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Village ladies, dressed in lucky red clothing, put last minute touches on the elaborate food offerings placed before the altar of the Mazu, where the temple’s icon is placed. Food offerings are given in thanks for the goddess’s protection.

Mazu was once a living woman, a local shamaness who, through her exceptional deeds, was able to ascend to the pantheon of gods. Over the past millennia veneration of Mazu evolved from this one small island to now having an estimated 4000 temples in China alone and thousands more worldwide. Far from being described as a shamaness her title is Tianhou, or “Heavenly Empress” conferred to her in 1683.
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Ariana Lindquist
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CHINA: FOLK RELIGION
Village ladies, dressed in lucky red clothing, put last minute touches on the elaborate food offerings placed before the altar of the Mazu, where the temple’s icon is placed.  Food offerings are given in thanks for the goddess’s protection.<br />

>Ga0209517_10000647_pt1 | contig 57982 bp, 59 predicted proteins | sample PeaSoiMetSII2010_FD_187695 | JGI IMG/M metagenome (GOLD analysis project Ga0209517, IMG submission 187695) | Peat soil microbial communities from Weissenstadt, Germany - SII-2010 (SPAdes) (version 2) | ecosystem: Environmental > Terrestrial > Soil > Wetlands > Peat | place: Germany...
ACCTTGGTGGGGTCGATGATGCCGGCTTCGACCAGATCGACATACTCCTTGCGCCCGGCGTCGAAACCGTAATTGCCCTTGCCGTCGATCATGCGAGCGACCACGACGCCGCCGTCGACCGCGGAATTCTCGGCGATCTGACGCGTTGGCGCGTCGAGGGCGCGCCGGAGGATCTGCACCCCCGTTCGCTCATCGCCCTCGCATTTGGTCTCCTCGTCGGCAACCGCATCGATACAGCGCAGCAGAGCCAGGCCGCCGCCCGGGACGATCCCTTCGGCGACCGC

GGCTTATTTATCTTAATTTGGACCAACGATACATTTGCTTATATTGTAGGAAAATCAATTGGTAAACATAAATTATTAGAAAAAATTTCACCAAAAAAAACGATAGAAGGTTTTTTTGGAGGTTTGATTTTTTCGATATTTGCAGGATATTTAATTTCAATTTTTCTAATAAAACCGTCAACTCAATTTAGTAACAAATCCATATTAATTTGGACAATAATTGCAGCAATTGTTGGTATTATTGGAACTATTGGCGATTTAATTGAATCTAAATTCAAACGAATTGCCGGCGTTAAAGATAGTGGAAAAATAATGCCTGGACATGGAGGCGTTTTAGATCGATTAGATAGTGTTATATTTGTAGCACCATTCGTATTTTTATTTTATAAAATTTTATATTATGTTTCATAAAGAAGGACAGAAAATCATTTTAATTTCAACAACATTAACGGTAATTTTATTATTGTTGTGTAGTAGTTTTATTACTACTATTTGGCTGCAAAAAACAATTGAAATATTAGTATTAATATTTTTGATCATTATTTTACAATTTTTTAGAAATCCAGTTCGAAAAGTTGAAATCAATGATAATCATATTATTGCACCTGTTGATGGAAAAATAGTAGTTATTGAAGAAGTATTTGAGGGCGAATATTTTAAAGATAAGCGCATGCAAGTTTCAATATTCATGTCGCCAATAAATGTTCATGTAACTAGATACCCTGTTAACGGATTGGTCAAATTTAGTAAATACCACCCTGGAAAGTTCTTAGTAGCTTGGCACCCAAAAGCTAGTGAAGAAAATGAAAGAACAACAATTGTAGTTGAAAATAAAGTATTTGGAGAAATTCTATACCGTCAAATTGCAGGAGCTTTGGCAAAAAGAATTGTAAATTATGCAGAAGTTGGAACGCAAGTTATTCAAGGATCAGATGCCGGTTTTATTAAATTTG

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Mazu was once a living woman, a local shamaness who, through her exceptional deeds, was able to ascend to the pantheon of gods. Over the past millennia veneration of Mazu evolved from this one small island to now having an estimated 4000 temples in China alone and thousands more worldwide. Far from being described as a shamaness her title is Tianhou, or “Heavenly Empress” conferred to her in 1683.